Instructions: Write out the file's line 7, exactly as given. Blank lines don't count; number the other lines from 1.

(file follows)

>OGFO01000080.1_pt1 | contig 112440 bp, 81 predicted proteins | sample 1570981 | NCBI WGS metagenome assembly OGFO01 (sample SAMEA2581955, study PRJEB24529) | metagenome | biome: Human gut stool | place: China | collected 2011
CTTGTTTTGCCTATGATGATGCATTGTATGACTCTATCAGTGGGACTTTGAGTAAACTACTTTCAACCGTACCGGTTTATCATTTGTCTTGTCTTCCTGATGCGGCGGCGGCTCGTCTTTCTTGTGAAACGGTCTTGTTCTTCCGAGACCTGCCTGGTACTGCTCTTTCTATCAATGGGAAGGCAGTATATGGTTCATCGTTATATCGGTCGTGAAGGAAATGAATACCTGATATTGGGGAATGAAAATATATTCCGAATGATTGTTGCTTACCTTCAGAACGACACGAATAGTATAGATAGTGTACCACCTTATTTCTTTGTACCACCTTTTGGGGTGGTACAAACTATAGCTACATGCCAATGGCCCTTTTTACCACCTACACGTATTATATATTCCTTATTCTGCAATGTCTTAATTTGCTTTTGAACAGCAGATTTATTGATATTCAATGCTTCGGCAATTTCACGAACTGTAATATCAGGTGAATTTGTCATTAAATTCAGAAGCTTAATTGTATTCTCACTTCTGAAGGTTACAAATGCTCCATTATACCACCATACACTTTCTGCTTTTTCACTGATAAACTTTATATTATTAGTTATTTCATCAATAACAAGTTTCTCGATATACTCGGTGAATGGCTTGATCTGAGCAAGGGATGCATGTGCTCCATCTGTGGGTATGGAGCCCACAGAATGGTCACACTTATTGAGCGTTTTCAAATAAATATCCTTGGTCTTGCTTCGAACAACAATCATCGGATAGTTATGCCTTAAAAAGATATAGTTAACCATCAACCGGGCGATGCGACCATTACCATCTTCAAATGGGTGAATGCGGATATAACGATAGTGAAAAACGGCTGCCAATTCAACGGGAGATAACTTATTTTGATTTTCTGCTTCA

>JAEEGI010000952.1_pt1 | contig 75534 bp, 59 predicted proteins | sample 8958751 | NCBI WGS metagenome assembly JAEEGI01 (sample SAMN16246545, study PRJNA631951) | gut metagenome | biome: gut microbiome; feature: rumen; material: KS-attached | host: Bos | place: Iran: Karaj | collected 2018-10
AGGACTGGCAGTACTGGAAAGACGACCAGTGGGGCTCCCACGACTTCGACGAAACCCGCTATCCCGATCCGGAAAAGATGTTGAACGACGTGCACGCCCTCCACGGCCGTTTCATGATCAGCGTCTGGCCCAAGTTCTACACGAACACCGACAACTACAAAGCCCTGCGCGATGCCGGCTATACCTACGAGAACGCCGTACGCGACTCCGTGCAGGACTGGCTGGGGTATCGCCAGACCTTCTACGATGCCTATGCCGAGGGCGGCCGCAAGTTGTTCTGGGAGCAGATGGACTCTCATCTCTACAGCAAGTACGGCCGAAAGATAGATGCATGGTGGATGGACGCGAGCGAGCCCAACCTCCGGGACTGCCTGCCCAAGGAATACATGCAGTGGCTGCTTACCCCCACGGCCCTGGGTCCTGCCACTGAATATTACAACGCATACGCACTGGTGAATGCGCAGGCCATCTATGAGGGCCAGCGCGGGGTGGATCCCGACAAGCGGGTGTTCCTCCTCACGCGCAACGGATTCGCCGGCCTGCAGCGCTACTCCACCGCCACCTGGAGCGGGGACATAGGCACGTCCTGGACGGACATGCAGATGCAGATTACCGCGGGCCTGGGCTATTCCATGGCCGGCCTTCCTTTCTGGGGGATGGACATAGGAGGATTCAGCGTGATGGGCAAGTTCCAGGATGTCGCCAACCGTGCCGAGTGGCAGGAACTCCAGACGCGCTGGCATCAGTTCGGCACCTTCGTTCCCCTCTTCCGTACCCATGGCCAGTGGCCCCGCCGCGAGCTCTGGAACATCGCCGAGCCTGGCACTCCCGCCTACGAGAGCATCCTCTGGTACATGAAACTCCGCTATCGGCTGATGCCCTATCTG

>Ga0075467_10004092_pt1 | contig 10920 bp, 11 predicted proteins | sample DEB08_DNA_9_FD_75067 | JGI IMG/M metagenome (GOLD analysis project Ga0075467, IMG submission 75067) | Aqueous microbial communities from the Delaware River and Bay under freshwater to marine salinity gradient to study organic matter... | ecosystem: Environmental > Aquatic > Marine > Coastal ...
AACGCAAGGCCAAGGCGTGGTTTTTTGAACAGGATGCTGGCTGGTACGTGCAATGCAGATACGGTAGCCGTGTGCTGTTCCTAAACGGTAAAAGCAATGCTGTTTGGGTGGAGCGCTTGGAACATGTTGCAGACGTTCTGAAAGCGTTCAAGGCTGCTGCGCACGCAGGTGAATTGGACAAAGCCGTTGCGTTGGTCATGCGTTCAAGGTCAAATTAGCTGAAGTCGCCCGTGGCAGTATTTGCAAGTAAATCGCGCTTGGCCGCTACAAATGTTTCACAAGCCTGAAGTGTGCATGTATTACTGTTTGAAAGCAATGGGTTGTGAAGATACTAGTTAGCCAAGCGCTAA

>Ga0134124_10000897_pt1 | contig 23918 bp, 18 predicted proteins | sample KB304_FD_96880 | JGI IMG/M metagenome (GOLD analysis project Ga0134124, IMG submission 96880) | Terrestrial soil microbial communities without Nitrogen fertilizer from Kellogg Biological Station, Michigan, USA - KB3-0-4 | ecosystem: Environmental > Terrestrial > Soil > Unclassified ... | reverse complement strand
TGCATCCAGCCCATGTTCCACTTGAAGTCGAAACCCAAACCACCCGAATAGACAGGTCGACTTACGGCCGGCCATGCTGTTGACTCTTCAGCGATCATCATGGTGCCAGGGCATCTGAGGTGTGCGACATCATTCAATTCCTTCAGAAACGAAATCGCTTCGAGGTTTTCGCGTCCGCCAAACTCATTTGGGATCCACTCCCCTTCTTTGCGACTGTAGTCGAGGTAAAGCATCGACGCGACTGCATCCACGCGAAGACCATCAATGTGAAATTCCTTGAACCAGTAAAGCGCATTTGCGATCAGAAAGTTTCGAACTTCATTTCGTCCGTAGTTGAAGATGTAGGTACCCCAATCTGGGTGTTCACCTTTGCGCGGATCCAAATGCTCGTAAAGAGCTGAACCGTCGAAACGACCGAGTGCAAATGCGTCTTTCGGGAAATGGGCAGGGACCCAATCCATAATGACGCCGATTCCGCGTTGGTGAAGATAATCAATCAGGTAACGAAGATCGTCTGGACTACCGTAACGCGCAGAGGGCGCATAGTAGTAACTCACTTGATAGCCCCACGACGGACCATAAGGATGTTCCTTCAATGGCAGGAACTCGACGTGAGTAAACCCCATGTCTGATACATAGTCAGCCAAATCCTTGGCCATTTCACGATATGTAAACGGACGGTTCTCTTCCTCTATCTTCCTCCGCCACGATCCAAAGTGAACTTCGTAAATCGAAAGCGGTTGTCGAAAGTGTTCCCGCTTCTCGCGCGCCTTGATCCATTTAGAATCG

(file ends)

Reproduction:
>Ga0134124_10000897_pt1 | contig 23918 bp, 18 predicted proteins | sample KB304_FD_96880 | JGI IMG/M metagenome (GOLD analysis project Ga0134124, IMG submission 96880) | Terrestrial soil microbial communities without Nitrogen fertilizer from Kellogg Biological Station, Michigan, USA - KB3-0-4 | ecosystem: Environmental > Terrestrial > Soil > Unclassified ... | reverse complement strand